“Stability.” “NFL” = not-for-long meaning stability is in short supply. Pittsburgh Steelers are the NFL’s most stable team, and they’ve enjoyed unprecedented stability at the quarterback position, thanks to the presence of Ben Roethlisberger.
- Pittsburgh’s passion once rose and fell on news of Roethlisberger’s health.
This is no exaggeration. During his sophomore season, KDKA interrupted regular programing for updates on a minor Roethlisberger knee injury. When Roethlisberger first uttered the “R” word following the 2016 AFC Championship loss to the Patriots, he sent Steelers Nation into an anxiety attack.
The Steelers Hindenburg Rescues the Titanic playoff debacle against the Browns marked a turning point. For the first time management question whether Ben Roethlisberger would be back, while large segments of the press and the fans questions whether Roethlisberger should return.
Ben will be back, but his contract voids after the Super Bowl. Big Ben is rapidly reaching his 11th hour. So how should this impact the Steelers strategy for the 2021 NFL Draft?
Steelers Depth Cart at Quarterback: The Starter
Ben Roethlisberger’s story is well known. With Pittsburgh on the clock in the 2004 NFL Draft, Bill Cowher was leaning towards Shawn Andrews, but Dan Rooney cocked his arm back imitating a throwing motion and Paul Tagliabue made it official a few minutes later.
- It’s rare that a franchise quarterback falls into the lap of team with a championship roster.
- But when it does the team had better capitalize on it. Fast.
Like Steve Young and the 49ers, Ben Roethlisberger delivered, leading the Steelers to victory in Super Bowl XL and Super Bowl XLIII. But like Dan Marino and the Dolphins, as those Super Bowl veterans aged and retired, the Steelers have struggled to rebuild their roster around Roethlisberger.
- Many fail to appreciate just how close Kevin Colbert and Mike Tomlin came to pulling it off.
- In many ways Ben Roethlisberger’s 2020 season mirrors that same story arc.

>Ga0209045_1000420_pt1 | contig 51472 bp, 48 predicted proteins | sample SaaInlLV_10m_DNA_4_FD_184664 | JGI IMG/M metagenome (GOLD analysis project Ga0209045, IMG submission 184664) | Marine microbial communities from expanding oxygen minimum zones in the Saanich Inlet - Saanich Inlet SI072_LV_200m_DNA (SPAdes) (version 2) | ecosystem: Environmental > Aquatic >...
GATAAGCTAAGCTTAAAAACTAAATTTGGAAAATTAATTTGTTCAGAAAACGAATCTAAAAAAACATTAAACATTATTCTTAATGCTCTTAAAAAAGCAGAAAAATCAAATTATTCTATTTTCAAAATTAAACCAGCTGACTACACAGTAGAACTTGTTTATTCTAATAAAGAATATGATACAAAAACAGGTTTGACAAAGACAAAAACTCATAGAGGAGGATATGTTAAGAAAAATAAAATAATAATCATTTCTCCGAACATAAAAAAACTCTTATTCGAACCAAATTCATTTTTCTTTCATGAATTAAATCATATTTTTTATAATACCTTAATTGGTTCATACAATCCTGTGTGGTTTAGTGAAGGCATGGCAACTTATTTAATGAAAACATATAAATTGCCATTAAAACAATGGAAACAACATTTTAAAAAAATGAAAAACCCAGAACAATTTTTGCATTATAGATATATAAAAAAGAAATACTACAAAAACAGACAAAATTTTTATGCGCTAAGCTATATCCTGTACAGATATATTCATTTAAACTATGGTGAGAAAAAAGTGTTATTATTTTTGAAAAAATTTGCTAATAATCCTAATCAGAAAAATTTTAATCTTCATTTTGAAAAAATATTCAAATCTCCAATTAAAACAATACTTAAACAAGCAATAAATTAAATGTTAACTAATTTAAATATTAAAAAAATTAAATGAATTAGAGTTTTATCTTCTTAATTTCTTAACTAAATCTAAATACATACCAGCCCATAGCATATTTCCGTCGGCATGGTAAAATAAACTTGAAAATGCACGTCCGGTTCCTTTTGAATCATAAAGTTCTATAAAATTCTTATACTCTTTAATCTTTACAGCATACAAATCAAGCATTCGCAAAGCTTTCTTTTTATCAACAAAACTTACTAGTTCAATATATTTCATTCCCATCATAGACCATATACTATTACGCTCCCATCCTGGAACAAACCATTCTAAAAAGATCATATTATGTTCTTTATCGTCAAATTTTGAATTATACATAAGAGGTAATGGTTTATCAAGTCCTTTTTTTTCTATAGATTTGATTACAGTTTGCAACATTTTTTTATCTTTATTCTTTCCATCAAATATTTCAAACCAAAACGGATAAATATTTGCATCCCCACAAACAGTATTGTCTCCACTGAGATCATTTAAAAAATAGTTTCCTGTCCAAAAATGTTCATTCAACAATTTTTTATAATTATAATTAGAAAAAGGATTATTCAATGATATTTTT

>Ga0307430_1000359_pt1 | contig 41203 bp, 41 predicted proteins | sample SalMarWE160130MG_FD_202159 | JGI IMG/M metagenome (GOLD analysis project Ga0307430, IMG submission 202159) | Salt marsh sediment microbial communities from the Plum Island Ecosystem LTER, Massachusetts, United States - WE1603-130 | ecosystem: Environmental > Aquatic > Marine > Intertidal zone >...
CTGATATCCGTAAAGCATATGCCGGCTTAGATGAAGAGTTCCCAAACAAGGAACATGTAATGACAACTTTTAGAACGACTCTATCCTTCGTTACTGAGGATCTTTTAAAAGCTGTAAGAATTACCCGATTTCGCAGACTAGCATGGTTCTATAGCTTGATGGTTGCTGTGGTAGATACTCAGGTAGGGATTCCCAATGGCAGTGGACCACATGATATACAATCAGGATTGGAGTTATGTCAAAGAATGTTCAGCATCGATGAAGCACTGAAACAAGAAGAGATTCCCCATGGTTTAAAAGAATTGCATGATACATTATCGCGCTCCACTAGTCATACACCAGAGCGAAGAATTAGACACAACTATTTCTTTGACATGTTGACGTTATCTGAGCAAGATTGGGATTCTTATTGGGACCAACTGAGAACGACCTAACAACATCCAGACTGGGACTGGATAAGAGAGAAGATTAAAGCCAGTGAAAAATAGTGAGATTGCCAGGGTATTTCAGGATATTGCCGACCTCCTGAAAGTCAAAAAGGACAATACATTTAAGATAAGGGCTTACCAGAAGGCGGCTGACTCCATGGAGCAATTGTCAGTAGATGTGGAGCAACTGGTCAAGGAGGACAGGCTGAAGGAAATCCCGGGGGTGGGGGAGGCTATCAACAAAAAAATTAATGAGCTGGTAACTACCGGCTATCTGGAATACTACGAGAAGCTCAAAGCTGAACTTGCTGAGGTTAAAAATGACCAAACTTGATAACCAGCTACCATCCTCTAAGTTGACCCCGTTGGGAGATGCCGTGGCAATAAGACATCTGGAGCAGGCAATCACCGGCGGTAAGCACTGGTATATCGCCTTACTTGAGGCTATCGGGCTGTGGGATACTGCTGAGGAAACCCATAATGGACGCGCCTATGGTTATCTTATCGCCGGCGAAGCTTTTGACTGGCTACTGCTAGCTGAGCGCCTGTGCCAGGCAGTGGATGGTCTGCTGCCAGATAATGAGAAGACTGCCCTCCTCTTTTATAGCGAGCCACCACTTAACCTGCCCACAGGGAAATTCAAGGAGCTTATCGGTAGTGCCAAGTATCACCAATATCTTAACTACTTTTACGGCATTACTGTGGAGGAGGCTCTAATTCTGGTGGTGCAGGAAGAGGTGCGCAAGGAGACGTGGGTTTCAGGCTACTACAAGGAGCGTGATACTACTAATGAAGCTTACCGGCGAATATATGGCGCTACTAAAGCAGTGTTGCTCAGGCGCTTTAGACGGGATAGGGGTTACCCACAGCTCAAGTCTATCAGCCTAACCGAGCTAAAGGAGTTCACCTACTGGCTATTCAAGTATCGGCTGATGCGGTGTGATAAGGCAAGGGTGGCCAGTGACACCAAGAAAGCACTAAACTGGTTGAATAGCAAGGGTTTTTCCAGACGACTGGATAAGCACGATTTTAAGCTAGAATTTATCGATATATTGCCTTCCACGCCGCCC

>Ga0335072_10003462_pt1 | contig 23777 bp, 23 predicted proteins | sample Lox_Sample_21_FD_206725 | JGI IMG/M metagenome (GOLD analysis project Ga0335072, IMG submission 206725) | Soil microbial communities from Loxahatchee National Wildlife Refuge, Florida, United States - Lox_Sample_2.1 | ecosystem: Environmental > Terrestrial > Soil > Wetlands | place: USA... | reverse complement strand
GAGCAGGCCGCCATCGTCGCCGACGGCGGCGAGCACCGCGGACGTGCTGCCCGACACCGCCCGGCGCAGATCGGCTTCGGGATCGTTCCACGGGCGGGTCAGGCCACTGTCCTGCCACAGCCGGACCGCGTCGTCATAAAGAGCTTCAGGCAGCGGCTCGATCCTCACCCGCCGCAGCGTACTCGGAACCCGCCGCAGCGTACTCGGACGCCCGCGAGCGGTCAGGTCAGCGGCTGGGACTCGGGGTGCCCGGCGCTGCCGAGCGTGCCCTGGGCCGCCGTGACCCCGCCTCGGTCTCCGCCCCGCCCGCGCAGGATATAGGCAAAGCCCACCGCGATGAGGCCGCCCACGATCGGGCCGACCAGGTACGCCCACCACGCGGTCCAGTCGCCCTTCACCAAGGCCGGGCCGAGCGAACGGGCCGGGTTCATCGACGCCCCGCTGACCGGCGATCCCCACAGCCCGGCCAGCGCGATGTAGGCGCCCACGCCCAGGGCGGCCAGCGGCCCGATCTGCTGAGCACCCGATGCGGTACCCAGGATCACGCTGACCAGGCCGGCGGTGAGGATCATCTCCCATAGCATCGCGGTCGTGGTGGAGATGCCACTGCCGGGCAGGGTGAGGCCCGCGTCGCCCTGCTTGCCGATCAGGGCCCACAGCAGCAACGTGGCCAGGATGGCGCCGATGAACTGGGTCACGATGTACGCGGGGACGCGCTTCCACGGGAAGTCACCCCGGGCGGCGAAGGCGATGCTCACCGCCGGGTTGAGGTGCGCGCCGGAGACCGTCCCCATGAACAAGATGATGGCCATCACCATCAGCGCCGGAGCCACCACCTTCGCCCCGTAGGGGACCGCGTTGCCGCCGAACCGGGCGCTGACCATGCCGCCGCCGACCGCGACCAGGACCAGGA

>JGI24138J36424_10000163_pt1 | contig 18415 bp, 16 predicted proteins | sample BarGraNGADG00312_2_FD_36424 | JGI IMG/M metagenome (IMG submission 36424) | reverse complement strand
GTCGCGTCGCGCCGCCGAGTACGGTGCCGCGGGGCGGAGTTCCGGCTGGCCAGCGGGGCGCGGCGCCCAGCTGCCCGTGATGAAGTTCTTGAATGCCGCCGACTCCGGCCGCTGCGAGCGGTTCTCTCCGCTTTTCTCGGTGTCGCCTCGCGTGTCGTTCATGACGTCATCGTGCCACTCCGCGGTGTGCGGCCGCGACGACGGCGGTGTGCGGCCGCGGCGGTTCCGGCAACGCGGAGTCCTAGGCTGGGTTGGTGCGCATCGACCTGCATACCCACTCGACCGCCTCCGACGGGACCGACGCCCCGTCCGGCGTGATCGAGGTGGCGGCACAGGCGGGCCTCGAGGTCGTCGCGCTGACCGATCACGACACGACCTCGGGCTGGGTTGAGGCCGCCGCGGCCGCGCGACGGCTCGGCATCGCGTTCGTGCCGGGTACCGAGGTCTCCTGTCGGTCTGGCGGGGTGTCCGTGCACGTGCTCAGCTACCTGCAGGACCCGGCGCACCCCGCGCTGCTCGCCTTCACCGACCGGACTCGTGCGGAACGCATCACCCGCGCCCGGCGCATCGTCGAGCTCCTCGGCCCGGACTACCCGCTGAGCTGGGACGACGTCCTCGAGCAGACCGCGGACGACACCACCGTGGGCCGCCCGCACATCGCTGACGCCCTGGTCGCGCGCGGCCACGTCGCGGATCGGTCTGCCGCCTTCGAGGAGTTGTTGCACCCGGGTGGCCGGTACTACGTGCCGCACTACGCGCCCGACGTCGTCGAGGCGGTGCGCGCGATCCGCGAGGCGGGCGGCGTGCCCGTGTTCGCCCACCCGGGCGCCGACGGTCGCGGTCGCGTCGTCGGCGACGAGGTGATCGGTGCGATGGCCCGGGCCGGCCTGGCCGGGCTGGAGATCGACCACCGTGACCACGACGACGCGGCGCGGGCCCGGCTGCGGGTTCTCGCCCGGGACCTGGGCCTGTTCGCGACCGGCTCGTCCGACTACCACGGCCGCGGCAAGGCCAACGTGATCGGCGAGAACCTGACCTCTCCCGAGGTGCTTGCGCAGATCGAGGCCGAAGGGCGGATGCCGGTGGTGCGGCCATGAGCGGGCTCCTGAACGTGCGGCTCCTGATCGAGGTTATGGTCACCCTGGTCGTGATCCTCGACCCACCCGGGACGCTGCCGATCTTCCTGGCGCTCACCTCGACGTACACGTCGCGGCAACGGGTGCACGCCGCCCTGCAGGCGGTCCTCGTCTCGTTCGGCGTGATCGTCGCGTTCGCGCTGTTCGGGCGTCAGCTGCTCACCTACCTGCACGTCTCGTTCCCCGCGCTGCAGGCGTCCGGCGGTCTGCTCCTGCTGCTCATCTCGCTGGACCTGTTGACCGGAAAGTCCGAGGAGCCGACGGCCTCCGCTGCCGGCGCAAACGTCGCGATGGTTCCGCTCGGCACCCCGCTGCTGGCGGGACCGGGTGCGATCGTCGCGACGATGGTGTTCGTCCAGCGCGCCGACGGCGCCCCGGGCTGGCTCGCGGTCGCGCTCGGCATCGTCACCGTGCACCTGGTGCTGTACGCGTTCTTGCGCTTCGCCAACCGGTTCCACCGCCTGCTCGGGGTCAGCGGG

No one knew how Roethlisberger would play following elbow surgery. But in the first months of the season, Ben Roethlisberger played some of his best football ever. His release as lightning quick, his short and medium passes exited with laser-like precision.
He was even in the league MVP conversation.
- Sure, the long ball was an issue.
But Chase Claypool, JuJu Smith-Schuster, Diontae Johnson and James Washington all grew pretty adept at drawing pass interference penalties downfield. But then the running game imploded into oblivion. Defenses took away the short pass. Receivers (and tight ends – Eric Ebron) started dropping passes.
- ACL injuries and COVID-19 ravaged the defense.
As he always did, Roethlisberger’s response was to try to take the team on his shoulders. Something he no longer has the talent to do.
Art Rooney II made it clear he wanted Ben Roethlisberger back, but only at a discount. Ben Roethlisberger agreed, and he took one for the team.
The salary cap has stripped the Steelers of their depth, opening the question of whether Pittsburgh has enough pieces to make a Super Bowl run, but it says here that Ben Roethlisberger showed enough to justify a return in 2021.
Steelers Quarterback Depth Chart: The Backups
Drafted with an extra 3rd round pick in the 2018 NFL Draft, Mason Rudolph arrived as a potential successor to Roethlisberger. Since then Mason Rudolph has started nine games and logged snaps in 3 more.
- Results have been mixed.
At times, like during the first half of the Dolphins game or the 2nd Bengals game, Mason Rudolph looked as lost and clueless as Kordell Stewart did in his lowest moments. At other moments, such has his starts against the Rams in ’19 and the Browns in ’21, he looked like a signal caller who could develop into a Neil O’Donnell like starter.
- The Steelers brass clearly isn’t hanging its hat on the latter scenario coming to fruition.
Otherwise they wouldn’t have brought Ben Roethlisberger back, nor would they have taken a flyer on Dwayne Haskins, a failed former first rounder out of Washington.
The Steelers 2021 Quarterback Draft Needs
In abstract football terms, the Steelers need for a quarterback in the 2021 NFL Draft should be Moderate-High. They’re going to need a starter perhaps as early as 2022, and no sane person would commit to that starter being Rudolph or Haskins.
But, with usual “unless someone falls” caveat, the Steelers aren’t finding that starter drafting so late in the first round.
- And drafting one in the middle rounds would be akin to drafting another Rudolph or Haskins.
The Steelers have two of those. And really, taking another Tee Martin or Dennis Dixon like flyer in the 5th or 6th round would mean using a pick on a player who can’t help in 2021. Therefore the Steelers need at quarterback going into the 2021 draft should be considered as Low.